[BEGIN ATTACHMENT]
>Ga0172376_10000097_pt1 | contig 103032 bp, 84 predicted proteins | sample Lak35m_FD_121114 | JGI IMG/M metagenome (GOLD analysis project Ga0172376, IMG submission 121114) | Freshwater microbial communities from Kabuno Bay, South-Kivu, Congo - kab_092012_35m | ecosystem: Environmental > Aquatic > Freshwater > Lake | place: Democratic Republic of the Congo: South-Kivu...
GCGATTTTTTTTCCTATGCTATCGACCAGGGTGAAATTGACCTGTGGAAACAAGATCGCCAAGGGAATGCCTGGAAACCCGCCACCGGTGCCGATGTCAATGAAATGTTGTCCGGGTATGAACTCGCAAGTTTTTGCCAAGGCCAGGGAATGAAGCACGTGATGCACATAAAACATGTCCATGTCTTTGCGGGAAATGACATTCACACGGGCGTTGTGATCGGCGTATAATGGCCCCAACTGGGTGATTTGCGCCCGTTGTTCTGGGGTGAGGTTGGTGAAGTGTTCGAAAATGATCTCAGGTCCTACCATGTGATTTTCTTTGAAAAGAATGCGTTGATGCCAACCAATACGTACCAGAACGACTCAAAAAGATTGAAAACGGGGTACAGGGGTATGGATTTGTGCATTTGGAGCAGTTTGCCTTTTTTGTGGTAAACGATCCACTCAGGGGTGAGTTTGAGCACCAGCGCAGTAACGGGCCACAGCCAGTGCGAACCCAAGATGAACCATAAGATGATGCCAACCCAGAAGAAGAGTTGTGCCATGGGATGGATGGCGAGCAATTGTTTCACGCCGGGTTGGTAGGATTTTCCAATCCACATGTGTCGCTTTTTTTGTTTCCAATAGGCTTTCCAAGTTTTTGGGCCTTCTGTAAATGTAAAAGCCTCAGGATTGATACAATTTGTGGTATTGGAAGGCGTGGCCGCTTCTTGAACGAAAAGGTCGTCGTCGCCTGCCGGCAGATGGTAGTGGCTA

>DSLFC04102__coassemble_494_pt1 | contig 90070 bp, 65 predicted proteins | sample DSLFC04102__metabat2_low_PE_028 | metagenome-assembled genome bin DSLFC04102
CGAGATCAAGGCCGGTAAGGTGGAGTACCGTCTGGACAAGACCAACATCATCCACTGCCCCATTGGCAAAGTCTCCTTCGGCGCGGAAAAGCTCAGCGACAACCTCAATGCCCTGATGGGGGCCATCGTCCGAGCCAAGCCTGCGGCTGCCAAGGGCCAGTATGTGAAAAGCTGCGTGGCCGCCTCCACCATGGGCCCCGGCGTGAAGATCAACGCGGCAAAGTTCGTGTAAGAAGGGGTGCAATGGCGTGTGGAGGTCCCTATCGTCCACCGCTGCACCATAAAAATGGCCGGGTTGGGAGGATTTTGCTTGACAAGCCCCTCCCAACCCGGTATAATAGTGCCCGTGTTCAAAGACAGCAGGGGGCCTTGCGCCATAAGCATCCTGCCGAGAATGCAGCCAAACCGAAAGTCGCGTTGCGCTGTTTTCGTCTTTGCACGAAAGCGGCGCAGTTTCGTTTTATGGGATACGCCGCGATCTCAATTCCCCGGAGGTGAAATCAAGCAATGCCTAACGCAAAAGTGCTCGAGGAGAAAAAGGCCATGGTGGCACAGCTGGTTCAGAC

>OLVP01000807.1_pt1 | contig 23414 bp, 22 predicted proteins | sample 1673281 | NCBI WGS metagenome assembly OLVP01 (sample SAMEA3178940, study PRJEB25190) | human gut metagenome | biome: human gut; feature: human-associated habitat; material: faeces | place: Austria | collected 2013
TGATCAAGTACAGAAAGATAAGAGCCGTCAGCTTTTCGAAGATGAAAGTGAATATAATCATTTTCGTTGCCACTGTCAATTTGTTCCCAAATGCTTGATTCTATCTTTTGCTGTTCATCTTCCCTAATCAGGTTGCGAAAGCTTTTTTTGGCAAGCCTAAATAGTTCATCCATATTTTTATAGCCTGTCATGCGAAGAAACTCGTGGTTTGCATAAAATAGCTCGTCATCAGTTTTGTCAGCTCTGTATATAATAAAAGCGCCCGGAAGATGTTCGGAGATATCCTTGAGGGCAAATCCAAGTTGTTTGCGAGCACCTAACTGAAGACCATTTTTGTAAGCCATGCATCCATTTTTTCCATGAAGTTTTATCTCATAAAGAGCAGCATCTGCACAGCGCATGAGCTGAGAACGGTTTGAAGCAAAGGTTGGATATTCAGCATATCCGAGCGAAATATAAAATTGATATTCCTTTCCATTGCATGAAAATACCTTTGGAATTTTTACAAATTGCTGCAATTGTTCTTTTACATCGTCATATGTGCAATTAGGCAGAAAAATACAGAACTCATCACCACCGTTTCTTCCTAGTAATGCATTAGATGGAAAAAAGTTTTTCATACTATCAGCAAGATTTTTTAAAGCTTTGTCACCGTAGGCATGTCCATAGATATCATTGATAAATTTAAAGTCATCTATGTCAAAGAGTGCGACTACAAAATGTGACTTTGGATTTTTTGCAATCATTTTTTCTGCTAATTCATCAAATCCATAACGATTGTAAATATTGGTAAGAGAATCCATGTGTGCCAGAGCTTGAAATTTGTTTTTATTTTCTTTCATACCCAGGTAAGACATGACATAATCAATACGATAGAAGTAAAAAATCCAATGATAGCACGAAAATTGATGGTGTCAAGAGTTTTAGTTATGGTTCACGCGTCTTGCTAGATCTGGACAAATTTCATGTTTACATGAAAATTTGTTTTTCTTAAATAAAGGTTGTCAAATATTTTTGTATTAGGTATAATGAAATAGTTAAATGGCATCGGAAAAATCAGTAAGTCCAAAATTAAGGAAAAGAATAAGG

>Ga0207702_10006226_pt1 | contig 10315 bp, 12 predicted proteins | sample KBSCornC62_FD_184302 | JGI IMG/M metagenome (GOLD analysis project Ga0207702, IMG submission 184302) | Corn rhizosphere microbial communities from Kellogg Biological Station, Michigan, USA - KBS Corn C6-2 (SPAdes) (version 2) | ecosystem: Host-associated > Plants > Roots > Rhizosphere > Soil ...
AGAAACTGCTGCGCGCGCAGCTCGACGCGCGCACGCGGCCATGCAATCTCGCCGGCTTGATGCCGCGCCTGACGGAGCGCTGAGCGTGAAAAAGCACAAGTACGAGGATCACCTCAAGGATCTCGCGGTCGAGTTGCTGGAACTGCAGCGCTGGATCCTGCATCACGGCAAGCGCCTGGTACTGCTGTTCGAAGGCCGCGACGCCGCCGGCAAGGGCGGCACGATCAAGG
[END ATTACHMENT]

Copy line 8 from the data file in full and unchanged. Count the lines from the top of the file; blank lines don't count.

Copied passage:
AGAAACTGCTGCGCGCGCAGCTCGACGCGCGCACGCGGCCATGCAATCTCGCCGGCTTGATGCCGCGCCTGACGGAGCGCTGAGCGTGAAAAAGCACAAGTACGAGGATCACCTCAAGGATCTCGCGGTCGAGTTGCTGGAACTGCAGCGCTGGATCCTGCATCACGGCAAGCGCCTGGTACTGCTGTTCGAAGGCCGCGACGCCGCCGGCAAGGGCGGCACGATCAAGG